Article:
Mstation Classical Reviews
pre Dec 04 reviews are here
Fri, 28 Jan 2005
Yoritsune Matsudaira (1907-2001) Bugaku Dance Suite Theme and Variations for Piano and Orchestra (1951) Danza Rituale e Finale (Enbou) (1959) Sa-Mai (1958) U-Mai (1957) Danza Rituale e Finale (Chogeishi) (1959) Recorded in Century Orchestra House, Osaka, Japan, 29 July - 2 August 2001. Ichiro Nodaira, Piano; Osaka Century Orchestra conducted by Ken Takaseki NAXOS 8.555882
Naxos has been producing several national classics series in recent years and their Japanese Classics has produced some very interesting releases (See, for example, separate review of Qunihico Hashimoto (1904-1949) Symphony No1 in D and Symphonic Suite 'Heavenly Maiden and Fisherman' NAXOS 8.555881). This release of music from the 1950s by Yoritsune Matsudaira brings a name that will probably be unfamiliar to most western listeners to the fore. Matsudaira, who only died in 2001, was a progressive in the blending of traditional Japanese court music (Gagaku) with western symphonic structures and sounds. Whereas many of his contemporaries adopted at first a strongly western approach (Hashimoto - q.v.) and then moved to a more rigorously Japanese sound world (most later Takemitsu), Matsudaira, was from a fairly early time, experimenting with the combination of the western avant garde (as represented by figures such as Stockhausen and Boulez) with traditional Japanese forms of dance music and suite structures.
Of the works presented on this disc the most approachable, and certainly the most enjoyable from the listener's perspective, is the Theme and Variations for Piano and Orchestra from 1951. Ichiro Nodaira is a stylish exponent of this virtuoso music, revelling in the almost jazz-like flow of the piano figuration. The Osaka Century Orchestra play with crisp accuracy although one can suggest that Ken Takaseki could have made much more of the range of colours and textures than he does. The percussion (of which Matsudaira makes very considerable - indeed arguably excessive - use) is too unvaried and soon takes on an aspect of monotony that the rest of the music does not share. There are moments of relief, the great climax in the middle of the last variation, for example, but even this is followed straight away by a return to exactly the same percussion timbre and balance. Overall, the work is impressive and grand, although the surprisingly restrained and quiet ending, with a tiny right hand arpeggio, pianissimo, is unexpected and perhaps a little disappointing, if beautifully handled by the pianist.
The later works that fill the rest of the disc suffer much more than the Variations in sounding dated. The 1950s were possibly an exciting time to be a composer, but 50 years on, most of the music written then holds minimal appeal to the listening public. Danza Rituale e Finale (Enbou) from 1959 comes across as the average listener's perception (or perhaps generalisation) of modern music; viz. unstructured melodic fragments, surrounded by a lot of random crashing and banging. Basically for two flutes which alternate in improvisatory style, with percussion which punctuates the fragments, the work is made of 22 fragments, mostly as short as 11-15 seconds. These are adjusted serially - showing strong Stockhausen/Boulez influence. Unfortunately the result on cd comes across as random waffle, being unable to capture the dramatic sense that could be achieved in live, carefully staged, performance.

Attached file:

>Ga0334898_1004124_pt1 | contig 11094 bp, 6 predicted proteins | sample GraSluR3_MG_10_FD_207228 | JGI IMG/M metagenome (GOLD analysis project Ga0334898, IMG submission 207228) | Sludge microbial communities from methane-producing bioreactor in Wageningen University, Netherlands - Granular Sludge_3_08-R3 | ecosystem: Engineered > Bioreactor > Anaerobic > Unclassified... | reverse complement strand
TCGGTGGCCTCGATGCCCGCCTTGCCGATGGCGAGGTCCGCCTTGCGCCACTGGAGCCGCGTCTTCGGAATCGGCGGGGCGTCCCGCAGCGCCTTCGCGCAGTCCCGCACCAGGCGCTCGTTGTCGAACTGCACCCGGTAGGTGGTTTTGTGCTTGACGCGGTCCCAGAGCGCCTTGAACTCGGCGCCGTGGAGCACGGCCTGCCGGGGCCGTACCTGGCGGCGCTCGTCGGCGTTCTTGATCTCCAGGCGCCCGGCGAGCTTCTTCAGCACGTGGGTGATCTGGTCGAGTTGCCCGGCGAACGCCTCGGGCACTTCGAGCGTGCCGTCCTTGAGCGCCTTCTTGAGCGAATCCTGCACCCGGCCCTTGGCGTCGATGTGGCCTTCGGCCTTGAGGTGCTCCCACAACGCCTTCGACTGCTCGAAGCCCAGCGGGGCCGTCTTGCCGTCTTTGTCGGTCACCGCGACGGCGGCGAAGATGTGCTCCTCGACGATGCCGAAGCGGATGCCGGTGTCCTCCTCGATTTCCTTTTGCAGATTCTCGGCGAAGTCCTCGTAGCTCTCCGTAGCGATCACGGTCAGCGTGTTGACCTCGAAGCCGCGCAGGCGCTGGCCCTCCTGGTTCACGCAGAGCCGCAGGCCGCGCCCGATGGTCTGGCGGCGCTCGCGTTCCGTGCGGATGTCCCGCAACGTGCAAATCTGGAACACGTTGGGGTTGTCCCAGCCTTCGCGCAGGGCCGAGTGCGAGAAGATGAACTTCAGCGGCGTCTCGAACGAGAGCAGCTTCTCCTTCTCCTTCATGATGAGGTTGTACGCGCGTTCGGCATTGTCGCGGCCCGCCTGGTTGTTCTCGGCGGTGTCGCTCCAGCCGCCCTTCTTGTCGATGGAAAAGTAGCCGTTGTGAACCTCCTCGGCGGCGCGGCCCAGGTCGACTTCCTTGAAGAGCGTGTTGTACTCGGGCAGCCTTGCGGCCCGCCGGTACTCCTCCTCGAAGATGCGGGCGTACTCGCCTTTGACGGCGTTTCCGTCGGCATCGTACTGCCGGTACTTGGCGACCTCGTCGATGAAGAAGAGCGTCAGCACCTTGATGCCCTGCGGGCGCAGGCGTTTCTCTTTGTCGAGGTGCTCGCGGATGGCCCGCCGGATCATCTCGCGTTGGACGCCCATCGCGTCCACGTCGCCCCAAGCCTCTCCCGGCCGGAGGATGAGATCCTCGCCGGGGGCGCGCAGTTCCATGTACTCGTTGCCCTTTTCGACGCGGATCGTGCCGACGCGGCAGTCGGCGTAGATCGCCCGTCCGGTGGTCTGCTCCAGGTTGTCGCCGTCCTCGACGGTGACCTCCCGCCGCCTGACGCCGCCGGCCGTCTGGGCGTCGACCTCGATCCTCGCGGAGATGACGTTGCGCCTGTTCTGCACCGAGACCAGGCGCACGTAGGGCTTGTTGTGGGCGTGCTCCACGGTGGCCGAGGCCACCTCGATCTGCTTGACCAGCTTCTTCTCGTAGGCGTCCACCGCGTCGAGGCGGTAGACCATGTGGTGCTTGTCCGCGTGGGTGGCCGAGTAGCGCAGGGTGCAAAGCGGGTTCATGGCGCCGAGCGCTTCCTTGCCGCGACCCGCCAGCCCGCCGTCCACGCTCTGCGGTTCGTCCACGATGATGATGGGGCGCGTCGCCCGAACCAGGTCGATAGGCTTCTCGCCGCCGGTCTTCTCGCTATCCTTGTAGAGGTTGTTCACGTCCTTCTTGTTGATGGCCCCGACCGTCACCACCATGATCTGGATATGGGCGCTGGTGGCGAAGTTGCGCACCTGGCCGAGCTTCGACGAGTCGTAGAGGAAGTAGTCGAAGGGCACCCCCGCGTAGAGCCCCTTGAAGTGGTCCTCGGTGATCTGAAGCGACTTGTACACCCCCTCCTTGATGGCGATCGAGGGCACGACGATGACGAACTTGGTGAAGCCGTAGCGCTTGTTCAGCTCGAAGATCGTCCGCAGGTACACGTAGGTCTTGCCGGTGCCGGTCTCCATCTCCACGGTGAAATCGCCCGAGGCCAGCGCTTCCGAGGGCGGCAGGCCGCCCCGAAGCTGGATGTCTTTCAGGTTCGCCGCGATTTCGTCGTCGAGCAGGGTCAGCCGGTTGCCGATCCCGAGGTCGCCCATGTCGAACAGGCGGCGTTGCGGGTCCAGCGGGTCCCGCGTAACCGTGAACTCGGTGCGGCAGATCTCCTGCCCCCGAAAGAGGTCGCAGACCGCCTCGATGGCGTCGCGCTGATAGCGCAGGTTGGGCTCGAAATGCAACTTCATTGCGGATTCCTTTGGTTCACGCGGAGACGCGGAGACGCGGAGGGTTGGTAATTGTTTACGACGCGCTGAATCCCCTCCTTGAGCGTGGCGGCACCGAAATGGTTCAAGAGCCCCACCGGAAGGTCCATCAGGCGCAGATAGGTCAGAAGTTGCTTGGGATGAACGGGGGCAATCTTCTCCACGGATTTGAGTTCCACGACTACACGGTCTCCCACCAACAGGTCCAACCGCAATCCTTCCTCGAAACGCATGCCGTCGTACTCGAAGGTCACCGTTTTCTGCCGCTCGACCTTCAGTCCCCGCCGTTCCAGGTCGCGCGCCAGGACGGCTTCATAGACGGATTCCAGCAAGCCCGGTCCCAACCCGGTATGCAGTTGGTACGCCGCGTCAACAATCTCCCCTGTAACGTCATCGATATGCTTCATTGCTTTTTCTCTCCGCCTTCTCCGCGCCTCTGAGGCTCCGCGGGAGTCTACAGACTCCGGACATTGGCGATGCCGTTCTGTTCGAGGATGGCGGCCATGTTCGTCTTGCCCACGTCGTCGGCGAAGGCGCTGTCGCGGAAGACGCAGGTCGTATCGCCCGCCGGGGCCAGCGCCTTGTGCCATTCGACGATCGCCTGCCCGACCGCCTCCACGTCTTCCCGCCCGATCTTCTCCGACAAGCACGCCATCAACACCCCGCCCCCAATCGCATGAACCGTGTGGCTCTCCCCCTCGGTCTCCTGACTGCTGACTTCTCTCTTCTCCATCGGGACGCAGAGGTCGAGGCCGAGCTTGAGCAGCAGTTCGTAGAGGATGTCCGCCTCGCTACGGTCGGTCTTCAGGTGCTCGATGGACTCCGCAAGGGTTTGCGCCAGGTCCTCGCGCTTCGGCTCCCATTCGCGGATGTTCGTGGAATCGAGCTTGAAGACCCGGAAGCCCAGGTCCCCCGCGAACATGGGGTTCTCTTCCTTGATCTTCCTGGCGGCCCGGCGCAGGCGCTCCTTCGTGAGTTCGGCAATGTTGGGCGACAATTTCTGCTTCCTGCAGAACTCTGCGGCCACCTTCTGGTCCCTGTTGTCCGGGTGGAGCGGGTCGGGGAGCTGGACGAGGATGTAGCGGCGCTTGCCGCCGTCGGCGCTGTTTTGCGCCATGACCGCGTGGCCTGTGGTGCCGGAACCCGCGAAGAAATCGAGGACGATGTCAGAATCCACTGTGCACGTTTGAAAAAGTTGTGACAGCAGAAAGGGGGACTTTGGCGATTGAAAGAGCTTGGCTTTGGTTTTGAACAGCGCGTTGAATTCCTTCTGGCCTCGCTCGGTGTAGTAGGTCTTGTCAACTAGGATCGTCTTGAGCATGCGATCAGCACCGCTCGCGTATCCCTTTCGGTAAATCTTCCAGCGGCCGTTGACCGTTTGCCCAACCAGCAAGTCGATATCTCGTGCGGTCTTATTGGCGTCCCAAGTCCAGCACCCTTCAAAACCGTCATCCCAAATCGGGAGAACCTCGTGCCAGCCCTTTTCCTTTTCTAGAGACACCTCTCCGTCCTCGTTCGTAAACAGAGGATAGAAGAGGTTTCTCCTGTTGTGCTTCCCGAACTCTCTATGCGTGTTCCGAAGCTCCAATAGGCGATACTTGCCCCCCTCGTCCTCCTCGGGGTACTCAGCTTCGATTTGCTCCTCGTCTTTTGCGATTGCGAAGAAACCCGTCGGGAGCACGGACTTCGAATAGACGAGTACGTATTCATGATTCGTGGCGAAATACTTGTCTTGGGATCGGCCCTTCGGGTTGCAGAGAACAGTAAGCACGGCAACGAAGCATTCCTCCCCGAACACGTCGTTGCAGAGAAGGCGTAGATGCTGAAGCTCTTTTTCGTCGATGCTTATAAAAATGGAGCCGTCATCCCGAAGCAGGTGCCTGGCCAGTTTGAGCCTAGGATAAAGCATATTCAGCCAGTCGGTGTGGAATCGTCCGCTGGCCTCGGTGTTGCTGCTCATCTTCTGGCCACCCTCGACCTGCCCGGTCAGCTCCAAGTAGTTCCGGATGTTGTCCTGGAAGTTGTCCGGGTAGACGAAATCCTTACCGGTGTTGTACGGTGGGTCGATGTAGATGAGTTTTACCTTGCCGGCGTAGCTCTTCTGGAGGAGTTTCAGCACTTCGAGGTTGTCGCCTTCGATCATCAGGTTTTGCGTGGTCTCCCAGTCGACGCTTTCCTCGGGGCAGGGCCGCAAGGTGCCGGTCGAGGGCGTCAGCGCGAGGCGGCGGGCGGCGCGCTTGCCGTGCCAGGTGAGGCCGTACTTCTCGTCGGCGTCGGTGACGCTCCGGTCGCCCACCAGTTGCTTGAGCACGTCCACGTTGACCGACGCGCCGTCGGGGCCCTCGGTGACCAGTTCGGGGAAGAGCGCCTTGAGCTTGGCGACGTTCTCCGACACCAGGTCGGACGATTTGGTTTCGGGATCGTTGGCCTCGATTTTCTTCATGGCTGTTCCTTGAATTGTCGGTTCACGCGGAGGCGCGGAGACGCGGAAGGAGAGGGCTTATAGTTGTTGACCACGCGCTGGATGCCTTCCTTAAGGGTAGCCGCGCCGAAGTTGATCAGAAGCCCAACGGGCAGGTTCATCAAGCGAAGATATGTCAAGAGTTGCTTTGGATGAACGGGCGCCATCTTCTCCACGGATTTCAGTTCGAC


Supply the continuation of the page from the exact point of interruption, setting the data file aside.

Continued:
Even more regrettable is the fact that it becomes impossible to tell where Danza Rituale e Finale (Enbou) has finished and the following work, Sa-Mai (1958) has begun, because they exist in exactly the same sound world. Unfortunately, where Danza Rituale e Finale (Enbou) is 6'40" long Sa-Mai ploughs on without change or apparent variation for fully 21 minutes and is followed by 14 minutes of U-Mai (1957) which also sounds exactly the same - small fragments of wind melody punctuated by short bangs and crashes on a couple of dry drums. The only apparent addition is a cymbal and a gong doing much the same thing as the drums. There remains no discernable change in tempo and very little change in dynamic and the serial changes in the structure are not discernable without prior careful study of the score. Frankly it all gets monotonous and is not an easy or particularly enjoyable listen.
These works may have merit on their own and any one of them included in a disc could have been interesting, even though they will always give the listener a serious challenge - no bad thing in itself. However, the juxtaposition of so many works that occupy essentially the same type of soundscape is pushing the bounds of being realistic in considering what the domestic listener is able to tolerate. One finds it very hard to imagine a situation where anybody is likely to sit down and listen to this disc without reaching for the remote control, either to skip large chunks or switch to the radio. Not a recommendable release - save your fiver.
(c) Peter Wells 2005